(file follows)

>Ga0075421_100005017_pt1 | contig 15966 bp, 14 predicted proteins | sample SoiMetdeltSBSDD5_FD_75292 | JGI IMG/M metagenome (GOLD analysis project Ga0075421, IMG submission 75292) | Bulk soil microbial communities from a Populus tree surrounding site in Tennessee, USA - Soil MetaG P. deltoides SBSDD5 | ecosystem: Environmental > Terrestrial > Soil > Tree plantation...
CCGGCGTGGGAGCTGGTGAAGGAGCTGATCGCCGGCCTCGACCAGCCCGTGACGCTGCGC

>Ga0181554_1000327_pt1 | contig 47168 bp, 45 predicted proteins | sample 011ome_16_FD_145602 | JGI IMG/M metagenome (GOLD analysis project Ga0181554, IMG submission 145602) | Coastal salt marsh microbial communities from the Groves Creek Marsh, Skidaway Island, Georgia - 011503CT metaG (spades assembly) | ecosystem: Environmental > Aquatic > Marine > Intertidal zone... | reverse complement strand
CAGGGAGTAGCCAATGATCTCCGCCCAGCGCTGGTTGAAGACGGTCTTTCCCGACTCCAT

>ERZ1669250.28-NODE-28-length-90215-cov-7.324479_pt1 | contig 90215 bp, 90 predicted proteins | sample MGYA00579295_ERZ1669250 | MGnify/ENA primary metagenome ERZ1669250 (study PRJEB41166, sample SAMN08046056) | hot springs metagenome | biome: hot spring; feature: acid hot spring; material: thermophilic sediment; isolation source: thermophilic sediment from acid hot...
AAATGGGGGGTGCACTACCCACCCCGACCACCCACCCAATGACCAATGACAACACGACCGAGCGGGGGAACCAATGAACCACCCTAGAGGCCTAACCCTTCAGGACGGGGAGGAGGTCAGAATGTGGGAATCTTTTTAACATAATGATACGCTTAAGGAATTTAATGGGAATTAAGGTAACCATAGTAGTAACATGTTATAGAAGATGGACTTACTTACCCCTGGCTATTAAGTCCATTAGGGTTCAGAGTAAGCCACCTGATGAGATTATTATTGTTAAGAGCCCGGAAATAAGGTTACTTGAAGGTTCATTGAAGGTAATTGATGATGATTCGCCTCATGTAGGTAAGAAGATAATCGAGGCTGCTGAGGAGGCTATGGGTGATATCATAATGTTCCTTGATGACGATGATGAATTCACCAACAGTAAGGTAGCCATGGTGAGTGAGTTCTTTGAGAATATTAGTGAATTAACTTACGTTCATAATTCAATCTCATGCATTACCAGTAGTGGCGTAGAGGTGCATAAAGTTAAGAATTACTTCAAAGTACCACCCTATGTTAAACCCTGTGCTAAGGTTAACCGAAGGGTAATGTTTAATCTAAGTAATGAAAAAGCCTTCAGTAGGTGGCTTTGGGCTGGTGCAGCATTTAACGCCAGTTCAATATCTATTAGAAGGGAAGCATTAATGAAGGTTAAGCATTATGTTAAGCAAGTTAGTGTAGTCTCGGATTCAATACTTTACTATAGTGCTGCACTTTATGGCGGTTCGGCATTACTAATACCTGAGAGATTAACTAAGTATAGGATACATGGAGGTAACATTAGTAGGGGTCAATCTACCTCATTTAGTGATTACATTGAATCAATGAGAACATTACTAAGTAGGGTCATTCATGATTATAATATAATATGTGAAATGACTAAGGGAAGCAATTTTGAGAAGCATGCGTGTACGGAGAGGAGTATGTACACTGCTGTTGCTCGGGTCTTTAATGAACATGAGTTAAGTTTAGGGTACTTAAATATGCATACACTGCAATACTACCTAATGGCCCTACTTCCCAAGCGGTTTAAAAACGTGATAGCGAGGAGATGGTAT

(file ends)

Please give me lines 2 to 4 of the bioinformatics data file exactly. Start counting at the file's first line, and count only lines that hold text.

CCGGCGTGGGAGCTGGTGAAGGAGCTGATCGCCGGCCTCGACCAGCCCGTGACGCTGCGC

>Ga0181554_1000327_pt1 | contig 47168 bp, 45 predicted proteins | sample 011ome_16_FD_145602 | JGI IMG/M metagenome (GOLD analysis project Ga0181554, IMG submission 145602) | Coastal salt marsh microbial communities from the Groves Creek Marsh, Skidaway Island, Georgia - 011503CT metaG (spades assembly) | ecosystem: Environmental > Aquatic > Marine > Intertidal zone... | reverse complement strand
CAGGGAGTAGCCAATGATCTCCGCCCAGCGCTGGTTGAAGACGGTCTTTCCCGACTCCAT